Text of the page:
Complaints about the banality of political correctness (so often deemed to have "gone mad") are now commonplace and the distress of the middle-aged when considering 'the state of the language' is a recurring feature of English literary history.

Threatened by tidal waves of sloppy thought, vulgarising idioms and imprecise expression the English language has always been about to go under. But the idea of a 'golden age' when English was perfect because everybody obeyed the objective and universal linguistic rules is an illusion. The rules change because a living language needs to reflect the truth about the world as it is—not as it might be.

This, however, is not an argument in favour of 'anything goes'. Without a measure of agreement about what words mean and how standards work we will succumb to Humpty-Dumpty's perversity: 'When I use a word it means just what I choose it to mean’.  In his lecture, Simon Heffer argued that English confronts a uniquely noxious threat to its very basis as a vehicle of thought and a means of expression.

From the impact of Norman French in the eleventh century to the mid-twentieth century embrace of Americanisation, the story of English is one of adaptability and evolution. But from the late twentieth century onwards a constant encroachment of state power and bureaucratic speech has been stripping the language of its freshness and vitality. Individual freedom is therefore on the wane since an inarticulate person—one who uses language drably—is an unconvincing defender of liberty. This then is the threat to English today and the situation is now one of extreme danger. Political and legal opinions are determined to impose a heavy regulatory burden on the British press and its ability to ‘cock a snook’ at power would thereby be diminished.

'The Nationalisation of Language' was the first lecture in the 'Roads to Freedom', a series that look at some of the more significant obstacles that have arisen on those highways in recent decades. Major industries were brought under state control from the late 1940s onwards and Simon Heffer contends that the infectious spread of jargon and contamination by acronym was a linguistic reflection of the nationalisation policy. But if this is so, another urgent question arises. The industrial policy could be reversed and privatisation was a flagship policy for middle-period Thatcherism. But can the English language be de-nationalised? The bureaucratic state's sway over British life and thought—over what can and cannot be said or written—grows by steady degrees and the abstruse jargon deployed by the professional classes in order to protect themselves from criticism is an equally significant threat to free thought and significant speech.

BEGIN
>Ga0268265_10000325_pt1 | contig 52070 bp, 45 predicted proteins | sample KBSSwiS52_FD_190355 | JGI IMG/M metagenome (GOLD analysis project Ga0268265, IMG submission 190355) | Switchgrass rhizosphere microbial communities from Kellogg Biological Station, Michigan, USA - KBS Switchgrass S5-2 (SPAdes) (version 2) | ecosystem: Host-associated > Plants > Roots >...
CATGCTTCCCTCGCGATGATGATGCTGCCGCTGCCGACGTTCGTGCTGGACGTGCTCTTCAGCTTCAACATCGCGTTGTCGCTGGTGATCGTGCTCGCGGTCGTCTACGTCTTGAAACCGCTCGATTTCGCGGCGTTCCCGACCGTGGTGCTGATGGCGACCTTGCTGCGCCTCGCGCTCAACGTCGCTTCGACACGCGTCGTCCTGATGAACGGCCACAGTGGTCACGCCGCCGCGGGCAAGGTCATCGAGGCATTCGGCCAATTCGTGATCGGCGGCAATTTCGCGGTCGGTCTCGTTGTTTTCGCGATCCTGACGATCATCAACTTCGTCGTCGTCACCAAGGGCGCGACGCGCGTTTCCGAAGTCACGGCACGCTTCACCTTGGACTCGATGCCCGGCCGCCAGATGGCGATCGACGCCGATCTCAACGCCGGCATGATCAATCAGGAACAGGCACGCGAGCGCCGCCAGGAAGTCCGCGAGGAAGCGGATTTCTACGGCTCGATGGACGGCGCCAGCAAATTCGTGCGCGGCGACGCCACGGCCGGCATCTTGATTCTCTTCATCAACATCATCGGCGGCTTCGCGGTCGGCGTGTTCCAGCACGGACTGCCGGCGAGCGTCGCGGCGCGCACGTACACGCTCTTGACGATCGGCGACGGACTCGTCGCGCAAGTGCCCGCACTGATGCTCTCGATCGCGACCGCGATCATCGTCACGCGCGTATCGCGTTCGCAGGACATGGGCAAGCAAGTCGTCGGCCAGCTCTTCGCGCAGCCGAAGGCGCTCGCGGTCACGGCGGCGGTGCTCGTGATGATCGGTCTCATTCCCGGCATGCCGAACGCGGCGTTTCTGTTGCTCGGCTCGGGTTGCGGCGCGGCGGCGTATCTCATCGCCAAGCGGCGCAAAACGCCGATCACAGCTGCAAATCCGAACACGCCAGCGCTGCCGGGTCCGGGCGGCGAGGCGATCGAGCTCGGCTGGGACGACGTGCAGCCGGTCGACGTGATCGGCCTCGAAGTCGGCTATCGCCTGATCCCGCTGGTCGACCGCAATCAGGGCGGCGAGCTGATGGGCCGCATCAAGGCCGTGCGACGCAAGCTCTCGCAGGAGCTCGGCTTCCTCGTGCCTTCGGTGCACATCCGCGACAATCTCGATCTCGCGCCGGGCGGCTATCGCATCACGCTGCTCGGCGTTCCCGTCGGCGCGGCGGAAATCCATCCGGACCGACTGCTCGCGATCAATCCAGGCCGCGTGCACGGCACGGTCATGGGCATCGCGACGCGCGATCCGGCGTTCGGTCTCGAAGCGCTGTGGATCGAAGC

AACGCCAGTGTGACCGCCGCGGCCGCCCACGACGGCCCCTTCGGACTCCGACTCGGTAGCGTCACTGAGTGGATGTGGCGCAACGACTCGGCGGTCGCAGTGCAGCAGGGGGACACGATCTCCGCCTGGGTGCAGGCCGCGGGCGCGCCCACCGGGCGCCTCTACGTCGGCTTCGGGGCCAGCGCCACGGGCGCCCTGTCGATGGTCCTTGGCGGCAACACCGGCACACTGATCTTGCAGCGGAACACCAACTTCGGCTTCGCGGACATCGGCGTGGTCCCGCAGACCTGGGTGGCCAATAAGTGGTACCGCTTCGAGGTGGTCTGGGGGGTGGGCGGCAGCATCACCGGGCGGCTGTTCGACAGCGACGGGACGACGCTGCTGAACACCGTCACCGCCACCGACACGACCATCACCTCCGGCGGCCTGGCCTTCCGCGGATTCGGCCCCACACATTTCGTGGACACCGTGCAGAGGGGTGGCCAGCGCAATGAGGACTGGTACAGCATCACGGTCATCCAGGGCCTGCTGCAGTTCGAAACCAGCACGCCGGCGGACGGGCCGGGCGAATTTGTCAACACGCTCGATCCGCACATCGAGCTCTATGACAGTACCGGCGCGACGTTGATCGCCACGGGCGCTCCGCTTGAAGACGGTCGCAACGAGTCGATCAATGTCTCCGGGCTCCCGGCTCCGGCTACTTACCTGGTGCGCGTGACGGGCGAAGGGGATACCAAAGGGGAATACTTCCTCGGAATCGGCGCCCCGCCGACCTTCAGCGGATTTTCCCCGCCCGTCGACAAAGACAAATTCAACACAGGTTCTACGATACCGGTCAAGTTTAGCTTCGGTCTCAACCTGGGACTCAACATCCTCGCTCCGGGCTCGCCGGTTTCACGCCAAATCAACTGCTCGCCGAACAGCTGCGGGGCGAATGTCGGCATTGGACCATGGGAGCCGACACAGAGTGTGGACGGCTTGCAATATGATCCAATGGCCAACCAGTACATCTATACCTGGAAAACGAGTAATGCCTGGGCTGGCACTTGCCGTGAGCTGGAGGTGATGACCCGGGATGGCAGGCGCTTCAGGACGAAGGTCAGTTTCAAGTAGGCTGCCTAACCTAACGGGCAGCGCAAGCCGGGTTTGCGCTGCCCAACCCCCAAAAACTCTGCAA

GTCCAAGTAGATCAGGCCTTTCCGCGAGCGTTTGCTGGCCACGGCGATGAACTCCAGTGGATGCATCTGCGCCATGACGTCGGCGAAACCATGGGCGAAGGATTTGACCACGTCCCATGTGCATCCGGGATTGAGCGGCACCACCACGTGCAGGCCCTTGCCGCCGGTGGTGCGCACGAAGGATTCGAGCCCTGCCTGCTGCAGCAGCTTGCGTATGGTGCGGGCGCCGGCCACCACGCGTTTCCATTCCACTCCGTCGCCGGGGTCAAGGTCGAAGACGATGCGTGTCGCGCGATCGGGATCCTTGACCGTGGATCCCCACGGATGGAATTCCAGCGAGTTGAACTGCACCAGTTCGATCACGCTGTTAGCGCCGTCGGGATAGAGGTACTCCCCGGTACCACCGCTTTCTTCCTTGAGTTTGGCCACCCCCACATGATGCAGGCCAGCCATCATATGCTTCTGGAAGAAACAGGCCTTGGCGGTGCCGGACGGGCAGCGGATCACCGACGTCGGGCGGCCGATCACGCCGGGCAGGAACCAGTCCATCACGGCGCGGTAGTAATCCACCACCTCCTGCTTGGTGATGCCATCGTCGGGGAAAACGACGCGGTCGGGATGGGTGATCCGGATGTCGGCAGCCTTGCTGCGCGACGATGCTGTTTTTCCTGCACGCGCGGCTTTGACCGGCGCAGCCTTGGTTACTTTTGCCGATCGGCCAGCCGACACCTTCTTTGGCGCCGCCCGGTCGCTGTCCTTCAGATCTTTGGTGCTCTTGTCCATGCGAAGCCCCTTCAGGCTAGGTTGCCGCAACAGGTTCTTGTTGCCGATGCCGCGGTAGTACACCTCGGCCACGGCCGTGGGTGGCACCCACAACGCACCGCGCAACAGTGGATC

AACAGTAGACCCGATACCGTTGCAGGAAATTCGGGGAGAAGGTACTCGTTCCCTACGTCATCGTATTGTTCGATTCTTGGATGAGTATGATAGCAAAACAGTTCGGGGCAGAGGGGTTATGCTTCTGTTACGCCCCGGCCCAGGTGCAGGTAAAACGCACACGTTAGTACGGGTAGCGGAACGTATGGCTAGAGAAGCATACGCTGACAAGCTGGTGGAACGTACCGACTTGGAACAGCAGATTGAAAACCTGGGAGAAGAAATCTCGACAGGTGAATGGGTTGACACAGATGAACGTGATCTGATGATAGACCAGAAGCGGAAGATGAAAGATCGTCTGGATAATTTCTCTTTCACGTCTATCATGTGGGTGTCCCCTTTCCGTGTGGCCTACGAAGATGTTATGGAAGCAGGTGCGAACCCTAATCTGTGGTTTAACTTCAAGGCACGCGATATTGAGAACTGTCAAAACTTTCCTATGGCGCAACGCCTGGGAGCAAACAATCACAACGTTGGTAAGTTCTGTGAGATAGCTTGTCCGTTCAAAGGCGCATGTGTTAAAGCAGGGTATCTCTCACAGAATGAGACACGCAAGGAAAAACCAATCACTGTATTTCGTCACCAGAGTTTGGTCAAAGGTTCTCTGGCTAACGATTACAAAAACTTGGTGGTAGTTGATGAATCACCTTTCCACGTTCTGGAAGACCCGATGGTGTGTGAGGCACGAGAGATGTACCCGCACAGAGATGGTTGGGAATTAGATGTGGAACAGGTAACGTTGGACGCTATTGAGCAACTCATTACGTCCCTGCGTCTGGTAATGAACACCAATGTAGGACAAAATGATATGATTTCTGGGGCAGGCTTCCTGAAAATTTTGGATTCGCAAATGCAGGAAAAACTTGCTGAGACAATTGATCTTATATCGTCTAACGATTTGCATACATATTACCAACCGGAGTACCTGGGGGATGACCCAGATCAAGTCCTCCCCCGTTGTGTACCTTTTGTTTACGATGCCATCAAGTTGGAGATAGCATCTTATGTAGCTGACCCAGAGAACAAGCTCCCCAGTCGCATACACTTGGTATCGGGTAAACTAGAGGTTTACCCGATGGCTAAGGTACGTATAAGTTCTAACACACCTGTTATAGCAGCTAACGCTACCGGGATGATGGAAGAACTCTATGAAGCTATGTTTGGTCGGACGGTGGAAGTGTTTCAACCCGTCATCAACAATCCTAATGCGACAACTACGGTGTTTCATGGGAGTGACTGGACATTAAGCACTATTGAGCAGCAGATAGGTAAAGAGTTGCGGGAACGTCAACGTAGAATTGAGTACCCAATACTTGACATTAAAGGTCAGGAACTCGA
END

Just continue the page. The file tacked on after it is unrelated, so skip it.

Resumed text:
When it comes to self-defence in these matters it is the daily battle for precision of thought that provides an answer to the prevailing linguistic discontent. Freedom's allies should therefore sound the trumpet and lead the charge—as happened on the occasion of this distinguished inaugural lecture.

Download Transcript 'The Nationalisation of Language' - By Simon Heffer [PDF]


About the Speaker
In the course of an extensive Fleet Street career, Simon Heffer has held editorial positions at the Daily Telegraph, Spectator and Daily Mail. His commentaries have expressed with characteristic gusto and style the need to conserve England’s democratic independence and cultural continuities. Biographies such as those of Thomas Carlyle (1995) and Enoch Powell (1998) have pursued these themes with a wealth of historical research. High Minds: the Victorians and the Birth of Modern Britain (2013) is Heffer’s tribute to the epoch when the British intellect was at its most expansive and the salvoes recorded in Strictly English (2010) are wittily subversive of leftist pomposity and sloppy language.

About Roads to Freedom

As part of the Legatum Institute's 'The Culture of Prosperity' programme, this series offers a progress report on the idea of freedom. The history of the developed west has been shaped by the increased degree of freedom exercised by individuals who have been able to escape the constraints that prevailed in the past. By the 1990s, and after the collapse of the Berlin Wall, many considered that the advance of an agenda which recognised the legitimacy of free markets and the morality of individual liberty was well-nigh inevitable. But in the past two generations advocates of freedom have also been confronted by significant obstacles. The lecturers in this series will draw conclusions by studying the past while also seeking to find ways of removing the obstacles to freedom’s progress. Further information here.